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Binance, one of the largest crypto exchanges, was accused of requesting fees from smaller coins so they can be listed on the platform. CEO Changpeng Zhao shot back against these allegations in a series of tweets.

After Cristopher Franko, Expanse co-founder claimed he had received an email from Binance in which it asked for 400 BTC (~$2.5 million) so that it can list his coin, Changpeng immediately fired back and stated that his company does not list “shitcoins” even without charging fees.

“We don’t list shitcoins even if they pay 400 or 4,000 BTC. ETH/NEO/XRP/EOS/XMR/LTC/more listed with no fee. Question is not “how much does Binance charge to list?” but “is my coin good enough?” It’s not the fee, it’s your project! Focus on your own project!”

“Also, the email Franko showed is a spoofed/scam email, not from Binance. Binance never quotes fees in email, and not in BTC. Project owners should be able to spot email spoofing. Those who can’t should not issue a coin. The communication process/method tells a lot about a coin,” tweeted the CEO of Binance.

There are many from the crypto community which suspect that the reason why certain exchanges do not list certain coins is due to a coin’s lead developers did not comply to some secret arrangement in which they were required to pay a huge amount of money for their coin to be listed.

Current investigation has shown that several cryptocurrency exchanges actually ask startups sums between $50,000 to $1 million in exchange for listing their coins.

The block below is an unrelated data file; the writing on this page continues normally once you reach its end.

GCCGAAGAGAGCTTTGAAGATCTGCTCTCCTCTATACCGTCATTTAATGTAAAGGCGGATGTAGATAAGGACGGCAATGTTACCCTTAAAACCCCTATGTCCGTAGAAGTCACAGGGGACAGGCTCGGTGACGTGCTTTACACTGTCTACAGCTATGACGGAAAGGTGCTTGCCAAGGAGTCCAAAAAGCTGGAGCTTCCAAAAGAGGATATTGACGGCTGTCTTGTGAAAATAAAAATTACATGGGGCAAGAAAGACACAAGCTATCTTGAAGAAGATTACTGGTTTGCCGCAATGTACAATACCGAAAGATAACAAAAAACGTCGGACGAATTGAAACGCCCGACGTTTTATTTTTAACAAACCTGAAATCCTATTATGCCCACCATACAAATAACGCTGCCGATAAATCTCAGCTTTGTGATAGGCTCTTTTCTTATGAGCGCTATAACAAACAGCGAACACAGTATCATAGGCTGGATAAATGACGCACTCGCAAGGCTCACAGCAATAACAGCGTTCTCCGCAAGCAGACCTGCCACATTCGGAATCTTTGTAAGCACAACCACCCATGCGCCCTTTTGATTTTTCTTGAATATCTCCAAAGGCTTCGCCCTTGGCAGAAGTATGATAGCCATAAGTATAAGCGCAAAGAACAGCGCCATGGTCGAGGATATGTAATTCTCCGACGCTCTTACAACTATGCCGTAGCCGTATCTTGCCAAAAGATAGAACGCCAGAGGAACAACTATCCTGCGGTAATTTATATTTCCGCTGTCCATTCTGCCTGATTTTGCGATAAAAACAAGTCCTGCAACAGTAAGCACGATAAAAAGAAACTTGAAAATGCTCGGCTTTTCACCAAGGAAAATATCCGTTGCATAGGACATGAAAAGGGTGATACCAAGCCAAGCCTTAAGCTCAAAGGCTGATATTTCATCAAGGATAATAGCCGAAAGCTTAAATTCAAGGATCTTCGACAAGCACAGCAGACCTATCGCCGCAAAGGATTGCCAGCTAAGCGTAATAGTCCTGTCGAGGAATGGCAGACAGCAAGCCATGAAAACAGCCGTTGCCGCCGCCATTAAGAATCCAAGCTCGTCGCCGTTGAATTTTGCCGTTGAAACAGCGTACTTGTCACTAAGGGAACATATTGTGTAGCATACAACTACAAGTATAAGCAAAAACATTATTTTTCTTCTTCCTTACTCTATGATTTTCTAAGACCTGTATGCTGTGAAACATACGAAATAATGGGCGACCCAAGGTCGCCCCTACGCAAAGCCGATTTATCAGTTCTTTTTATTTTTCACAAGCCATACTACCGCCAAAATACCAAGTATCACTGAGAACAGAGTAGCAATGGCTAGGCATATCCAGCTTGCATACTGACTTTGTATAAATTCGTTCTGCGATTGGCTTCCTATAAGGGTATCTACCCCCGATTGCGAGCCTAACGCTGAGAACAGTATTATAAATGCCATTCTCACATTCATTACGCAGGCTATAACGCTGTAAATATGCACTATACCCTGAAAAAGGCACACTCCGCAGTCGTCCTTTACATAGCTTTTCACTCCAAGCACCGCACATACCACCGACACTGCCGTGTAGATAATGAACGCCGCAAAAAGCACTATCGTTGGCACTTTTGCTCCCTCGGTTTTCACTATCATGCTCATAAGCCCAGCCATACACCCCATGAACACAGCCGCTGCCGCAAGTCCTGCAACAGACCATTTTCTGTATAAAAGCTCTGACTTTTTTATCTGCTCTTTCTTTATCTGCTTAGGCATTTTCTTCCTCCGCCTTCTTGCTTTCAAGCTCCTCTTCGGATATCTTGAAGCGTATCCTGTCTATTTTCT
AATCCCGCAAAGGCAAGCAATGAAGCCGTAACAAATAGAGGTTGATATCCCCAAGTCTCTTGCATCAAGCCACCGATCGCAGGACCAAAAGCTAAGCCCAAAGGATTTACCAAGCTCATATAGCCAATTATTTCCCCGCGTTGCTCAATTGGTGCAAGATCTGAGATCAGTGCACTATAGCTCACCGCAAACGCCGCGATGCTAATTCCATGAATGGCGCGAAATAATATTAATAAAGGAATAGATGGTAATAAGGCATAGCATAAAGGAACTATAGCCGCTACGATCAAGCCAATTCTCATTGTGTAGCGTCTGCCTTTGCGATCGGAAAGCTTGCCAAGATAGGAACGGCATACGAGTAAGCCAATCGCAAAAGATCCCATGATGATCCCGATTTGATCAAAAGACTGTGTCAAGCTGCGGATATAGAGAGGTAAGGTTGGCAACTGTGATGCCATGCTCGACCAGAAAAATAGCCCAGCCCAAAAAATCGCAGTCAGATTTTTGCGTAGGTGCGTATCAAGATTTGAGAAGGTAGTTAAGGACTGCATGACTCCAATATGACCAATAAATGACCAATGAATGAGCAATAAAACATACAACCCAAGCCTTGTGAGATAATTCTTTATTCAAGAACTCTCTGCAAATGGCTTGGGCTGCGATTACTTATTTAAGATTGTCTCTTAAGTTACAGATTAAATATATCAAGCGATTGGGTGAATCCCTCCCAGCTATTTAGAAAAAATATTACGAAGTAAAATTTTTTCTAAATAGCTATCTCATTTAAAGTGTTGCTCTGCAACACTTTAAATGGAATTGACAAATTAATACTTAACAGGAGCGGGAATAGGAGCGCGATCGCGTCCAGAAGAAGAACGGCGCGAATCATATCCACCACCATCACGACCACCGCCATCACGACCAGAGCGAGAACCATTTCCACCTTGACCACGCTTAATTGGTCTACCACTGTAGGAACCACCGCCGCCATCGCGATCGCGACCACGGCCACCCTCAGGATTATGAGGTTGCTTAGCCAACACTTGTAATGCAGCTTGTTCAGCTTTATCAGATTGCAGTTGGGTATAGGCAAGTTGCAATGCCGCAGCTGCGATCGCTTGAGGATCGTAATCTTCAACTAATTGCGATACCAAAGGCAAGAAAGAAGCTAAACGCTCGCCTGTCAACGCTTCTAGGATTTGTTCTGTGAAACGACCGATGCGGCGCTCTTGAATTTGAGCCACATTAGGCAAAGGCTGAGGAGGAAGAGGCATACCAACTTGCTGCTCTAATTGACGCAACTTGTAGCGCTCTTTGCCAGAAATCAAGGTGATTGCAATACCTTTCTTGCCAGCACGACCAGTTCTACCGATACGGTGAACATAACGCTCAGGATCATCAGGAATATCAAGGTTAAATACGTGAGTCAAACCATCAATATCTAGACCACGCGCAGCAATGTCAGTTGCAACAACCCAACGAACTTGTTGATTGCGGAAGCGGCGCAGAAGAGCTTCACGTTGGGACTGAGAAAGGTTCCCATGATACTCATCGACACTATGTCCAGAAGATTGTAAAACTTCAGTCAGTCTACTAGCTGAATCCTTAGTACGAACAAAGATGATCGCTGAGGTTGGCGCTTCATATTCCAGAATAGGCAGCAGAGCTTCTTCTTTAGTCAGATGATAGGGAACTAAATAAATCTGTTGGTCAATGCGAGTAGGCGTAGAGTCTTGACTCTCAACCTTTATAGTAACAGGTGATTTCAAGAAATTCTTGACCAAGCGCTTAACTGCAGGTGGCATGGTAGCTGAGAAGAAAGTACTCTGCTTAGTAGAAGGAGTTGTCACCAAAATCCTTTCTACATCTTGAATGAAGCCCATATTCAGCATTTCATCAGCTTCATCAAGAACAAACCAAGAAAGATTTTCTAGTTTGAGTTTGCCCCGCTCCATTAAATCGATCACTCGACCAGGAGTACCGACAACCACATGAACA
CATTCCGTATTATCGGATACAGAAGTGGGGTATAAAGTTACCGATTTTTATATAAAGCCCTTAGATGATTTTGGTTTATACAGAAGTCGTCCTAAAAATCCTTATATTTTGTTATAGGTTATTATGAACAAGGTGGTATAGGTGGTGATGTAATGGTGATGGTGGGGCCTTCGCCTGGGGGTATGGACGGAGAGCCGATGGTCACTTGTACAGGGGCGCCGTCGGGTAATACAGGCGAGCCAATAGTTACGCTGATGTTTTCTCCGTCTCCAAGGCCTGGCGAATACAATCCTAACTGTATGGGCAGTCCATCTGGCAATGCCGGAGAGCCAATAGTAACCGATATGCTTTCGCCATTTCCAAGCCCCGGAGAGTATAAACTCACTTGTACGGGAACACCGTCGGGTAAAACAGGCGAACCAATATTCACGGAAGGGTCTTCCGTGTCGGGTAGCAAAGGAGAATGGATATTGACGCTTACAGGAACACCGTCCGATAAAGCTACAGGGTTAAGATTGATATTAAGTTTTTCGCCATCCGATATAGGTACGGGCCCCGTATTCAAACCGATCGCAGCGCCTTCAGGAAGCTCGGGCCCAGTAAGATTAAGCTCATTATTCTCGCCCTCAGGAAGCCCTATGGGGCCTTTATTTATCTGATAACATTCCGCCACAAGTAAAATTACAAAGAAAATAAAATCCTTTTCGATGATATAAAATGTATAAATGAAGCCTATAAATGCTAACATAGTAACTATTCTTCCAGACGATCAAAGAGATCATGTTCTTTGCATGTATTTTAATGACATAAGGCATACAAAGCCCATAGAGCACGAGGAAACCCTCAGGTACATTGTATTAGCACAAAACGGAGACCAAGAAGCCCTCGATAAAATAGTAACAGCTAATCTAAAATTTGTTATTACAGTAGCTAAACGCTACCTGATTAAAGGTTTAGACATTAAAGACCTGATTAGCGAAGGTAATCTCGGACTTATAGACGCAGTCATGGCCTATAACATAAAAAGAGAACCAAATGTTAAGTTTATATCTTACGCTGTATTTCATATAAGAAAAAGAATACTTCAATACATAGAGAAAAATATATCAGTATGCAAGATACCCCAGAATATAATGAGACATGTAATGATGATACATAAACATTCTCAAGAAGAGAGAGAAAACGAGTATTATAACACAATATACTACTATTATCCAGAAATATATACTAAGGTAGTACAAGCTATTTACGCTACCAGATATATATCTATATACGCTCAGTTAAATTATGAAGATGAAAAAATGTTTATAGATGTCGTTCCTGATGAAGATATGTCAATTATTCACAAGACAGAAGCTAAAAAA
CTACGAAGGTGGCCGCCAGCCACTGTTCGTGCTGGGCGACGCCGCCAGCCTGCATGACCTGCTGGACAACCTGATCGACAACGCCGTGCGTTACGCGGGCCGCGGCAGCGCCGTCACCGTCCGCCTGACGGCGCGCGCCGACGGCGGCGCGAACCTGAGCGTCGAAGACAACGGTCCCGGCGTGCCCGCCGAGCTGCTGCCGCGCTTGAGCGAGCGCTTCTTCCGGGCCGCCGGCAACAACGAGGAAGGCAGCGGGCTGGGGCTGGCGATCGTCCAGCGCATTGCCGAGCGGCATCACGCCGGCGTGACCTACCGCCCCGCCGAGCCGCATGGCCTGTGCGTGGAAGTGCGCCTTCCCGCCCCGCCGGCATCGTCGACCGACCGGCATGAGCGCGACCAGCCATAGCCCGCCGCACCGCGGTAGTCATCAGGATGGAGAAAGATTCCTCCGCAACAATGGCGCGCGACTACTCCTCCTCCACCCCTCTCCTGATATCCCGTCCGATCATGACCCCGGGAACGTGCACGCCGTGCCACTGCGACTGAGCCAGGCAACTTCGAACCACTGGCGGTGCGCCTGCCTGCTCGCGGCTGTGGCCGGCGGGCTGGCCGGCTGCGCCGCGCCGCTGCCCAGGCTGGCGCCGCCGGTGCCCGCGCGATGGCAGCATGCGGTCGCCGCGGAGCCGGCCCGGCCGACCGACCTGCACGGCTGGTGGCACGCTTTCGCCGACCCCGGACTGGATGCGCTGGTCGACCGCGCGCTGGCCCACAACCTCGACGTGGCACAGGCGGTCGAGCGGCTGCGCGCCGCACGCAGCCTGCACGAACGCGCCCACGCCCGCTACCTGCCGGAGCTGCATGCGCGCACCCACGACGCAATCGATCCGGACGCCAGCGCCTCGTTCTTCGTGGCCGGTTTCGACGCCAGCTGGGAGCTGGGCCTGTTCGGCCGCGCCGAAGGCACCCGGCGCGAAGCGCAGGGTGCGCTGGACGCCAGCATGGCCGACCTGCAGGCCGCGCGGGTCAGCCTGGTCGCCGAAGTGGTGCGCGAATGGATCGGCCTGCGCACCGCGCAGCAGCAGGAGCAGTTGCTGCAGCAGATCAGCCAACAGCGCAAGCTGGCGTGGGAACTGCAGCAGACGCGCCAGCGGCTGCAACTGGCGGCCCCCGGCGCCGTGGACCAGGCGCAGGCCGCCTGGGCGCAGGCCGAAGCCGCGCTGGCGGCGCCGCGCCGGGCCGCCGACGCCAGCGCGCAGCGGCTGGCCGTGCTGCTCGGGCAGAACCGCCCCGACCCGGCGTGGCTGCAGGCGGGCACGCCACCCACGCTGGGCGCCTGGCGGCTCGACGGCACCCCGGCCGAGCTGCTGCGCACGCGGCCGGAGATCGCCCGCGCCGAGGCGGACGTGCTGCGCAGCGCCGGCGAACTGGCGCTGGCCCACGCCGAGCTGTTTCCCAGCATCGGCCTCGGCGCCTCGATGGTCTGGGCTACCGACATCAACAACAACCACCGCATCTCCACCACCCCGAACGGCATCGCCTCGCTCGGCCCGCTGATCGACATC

In Binance’s particular case, there is no proof that this sort of deal went down. The speculations started when Franko tweeted a message which said that Binance asked a listing quote of 400 BTC to list Expanse.

“Just got a new @binance listing quote. 400 BTC”

This tweet produced quite a stir in the community, many being unsurprised about the claim. Even so, Franko posted another tweet in which it was featured a partial screenshot of an email that was apparently sent from binance.com’s address.

He explained that it could not have been a spoof because it was sent from Binance’s domain name. But, it should be noted that it can be very easy to manipulate an SMTP protocol, which is used in email sending, by using a basic PHP script and some obscure mail services.

But unless the full email header is revealed, what server was used to send the email and, the IP address of the sender, the truth will continue to remain unknown.

Currently, it’s just a debate, with both parties having no solid evidence that can reveal what actually happened.

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